Four Tech Insights from Three Healthcare Executives

Below are the first-hand insights Lisa Graham, Marcia Colone and Paul Arias shared in our recent conversation.

Russ Graney

CEO & Founder, Aidin

There are so many forms of fragmentation in our system, where do you start? Even tech behemoths like Google and Amazon struggle to find their footing in the healthcare maze.

Just ask Lisa Graham. She’s the director of integrated care management and quality at The Ohio State University Comprehensive Cancer Center-James Cancer Hospital and Solove Research Institute. 

“The fragmentation of communication across our post-acute care continuum and our payers is a huge barrier to care,” she said. 

The lack of common information technology and workflow structures among different providers makes communication and care coordination difficult. The growth of electronic medical records hasn’t led to dynamic exchange and collaboration, a problem that is getting worse over time rather than better. 

We recently brought together Lisa and two other innovative thought leaders in care coordination at large health systems: Marcia Colone, vice president of care coordination and transition management at Vanderbilt University Medical Center; and Paul Arias, assistant vice president of care coordination at Loma Linda University Health System.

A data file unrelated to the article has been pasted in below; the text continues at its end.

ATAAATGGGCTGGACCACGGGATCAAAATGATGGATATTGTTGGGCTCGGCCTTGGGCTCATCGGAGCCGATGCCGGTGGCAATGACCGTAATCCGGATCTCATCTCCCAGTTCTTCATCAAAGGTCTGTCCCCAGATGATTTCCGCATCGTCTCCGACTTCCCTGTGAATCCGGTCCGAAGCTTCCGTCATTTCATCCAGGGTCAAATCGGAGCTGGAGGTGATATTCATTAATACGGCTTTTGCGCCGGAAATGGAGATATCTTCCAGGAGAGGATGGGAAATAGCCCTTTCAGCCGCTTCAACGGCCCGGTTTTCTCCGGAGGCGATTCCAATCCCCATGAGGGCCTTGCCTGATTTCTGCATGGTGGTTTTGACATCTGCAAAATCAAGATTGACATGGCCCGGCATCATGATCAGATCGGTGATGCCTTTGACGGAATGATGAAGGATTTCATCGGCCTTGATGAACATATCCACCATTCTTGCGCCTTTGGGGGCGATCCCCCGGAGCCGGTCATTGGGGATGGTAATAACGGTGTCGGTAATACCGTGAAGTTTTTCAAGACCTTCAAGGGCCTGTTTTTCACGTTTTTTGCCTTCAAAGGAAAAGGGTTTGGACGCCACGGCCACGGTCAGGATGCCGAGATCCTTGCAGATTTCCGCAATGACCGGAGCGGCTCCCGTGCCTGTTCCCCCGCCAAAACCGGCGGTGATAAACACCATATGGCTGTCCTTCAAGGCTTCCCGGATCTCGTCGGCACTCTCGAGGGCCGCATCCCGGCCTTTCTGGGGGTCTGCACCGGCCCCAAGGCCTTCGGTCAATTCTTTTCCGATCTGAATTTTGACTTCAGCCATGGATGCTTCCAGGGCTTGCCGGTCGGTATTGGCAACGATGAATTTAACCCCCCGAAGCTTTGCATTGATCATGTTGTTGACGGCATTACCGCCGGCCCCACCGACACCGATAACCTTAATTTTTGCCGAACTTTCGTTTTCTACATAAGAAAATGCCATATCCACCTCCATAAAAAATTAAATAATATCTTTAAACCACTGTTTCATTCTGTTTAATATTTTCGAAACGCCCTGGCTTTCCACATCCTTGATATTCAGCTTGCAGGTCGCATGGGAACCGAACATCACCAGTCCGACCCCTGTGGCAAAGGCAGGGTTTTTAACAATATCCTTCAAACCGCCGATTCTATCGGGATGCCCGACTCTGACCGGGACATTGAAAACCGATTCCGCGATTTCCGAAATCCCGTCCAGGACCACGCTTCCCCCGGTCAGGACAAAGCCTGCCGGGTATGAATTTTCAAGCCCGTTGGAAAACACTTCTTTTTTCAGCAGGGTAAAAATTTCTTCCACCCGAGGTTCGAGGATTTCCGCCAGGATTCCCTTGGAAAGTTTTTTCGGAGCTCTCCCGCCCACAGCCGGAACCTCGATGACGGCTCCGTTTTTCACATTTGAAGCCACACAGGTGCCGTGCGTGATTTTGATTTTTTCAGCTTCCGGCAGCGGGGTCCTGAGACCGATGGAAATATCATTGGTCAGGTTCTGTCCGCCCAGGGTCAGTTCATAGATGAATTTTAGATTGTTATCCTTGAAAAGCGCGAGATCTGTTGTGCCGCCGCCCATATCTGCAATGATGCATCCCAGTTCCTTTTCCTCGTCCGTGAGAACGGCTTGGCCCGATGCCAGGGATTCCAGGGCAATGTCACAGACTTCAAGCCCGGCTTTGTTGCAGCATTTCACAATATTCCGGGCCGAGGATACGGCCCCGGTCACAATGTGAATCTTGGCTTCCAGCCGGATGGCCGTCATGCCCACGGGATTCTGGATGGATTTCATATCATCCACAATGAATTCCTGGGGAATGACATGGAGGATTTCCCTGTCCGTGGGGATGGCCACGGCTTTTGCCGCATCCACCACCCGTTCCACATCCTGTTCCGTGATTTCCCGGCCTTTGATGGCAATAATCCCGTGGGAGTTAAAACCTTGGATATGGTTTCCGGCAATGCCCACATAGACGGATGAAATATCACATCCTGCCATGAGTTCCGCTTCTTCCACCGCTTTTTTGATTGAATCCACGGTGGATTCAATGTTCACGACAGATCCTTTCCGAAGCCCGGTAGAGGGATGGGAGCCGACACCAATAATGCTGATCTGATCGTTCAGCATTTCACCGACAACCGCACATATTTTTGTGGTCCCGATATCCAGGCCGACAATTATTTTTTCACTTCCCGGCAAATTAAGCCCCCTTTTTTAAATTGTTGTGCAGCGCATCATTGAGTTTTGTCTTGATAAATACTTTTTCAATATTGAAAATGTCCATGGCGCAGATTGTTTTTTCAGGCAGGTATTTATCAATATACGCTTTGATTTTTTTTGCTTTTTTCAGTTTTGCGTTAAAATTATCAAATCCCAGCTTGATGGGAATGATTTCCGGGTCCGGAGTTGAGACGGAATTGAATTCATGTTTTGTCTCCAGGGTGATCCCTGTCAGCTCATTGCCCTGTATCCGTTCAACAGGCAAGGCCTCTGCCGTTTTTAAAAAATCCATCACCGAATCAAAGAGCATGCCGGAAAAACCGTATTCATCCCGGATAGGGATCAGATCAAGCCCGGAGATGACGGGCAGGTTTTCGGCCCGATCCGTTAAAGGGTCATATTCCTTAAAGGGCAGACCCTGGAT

I’ve known Marcia for eight years, Lisa for three and started working with Paul in January. They are some of the smartest healthcare executive leaders I’ve worked with — innovative and creative, persuasive and visionary. Their careers are a tribute to their successes improving the front line patient experience while reducing readmissions and length of stay, improving staff quality of life and efficiency, and optimizing essential processes to guarantee better patient outcomes. I’ve had the honor of working shoulder-to-shoulder with Lisa, Marcia and Paul to create a new incentive-aligned way of interacting with payors, post-acute providers, physicians, and more. It’s called Aidin

Below are the first-hand insights Lisa, Marcia and Paul shared in our recent conversation. You’ll see why I’ve fielded 10 requests this week for introductions to these inspiring leaders.

  1. Technology doesn’t work — unless you think of it as your business partner. Often, we think technology should solve technology issues, when it should solve much more.  To turn technology from a headache into an asset and a timesaver, you have to have a vision for it.Every panelist spoke to how they’re using tech to fulfill a new vision or solution. Marcia explicitly said every workflow needs reinforcement and consistent training to ensure staff are clear on repeatable, reportable workflows. Lisa’s organization at Ohio State reduced their average length of stay by 0.86 days by implementing technology that aligns with her vision because it rewards responsive, quality community providers for their partnership — aligning incentives and goals. Paul spoke to a myriad of technologies that he is intertwining to enable his staff to track their patients from admission to discharge to the end of their wraparound post-discharge services.Marcia best summed up this point: “Technology needs to be combined with strong leadership, strong and educated staff, and clear consistent workflows that everyone follows.”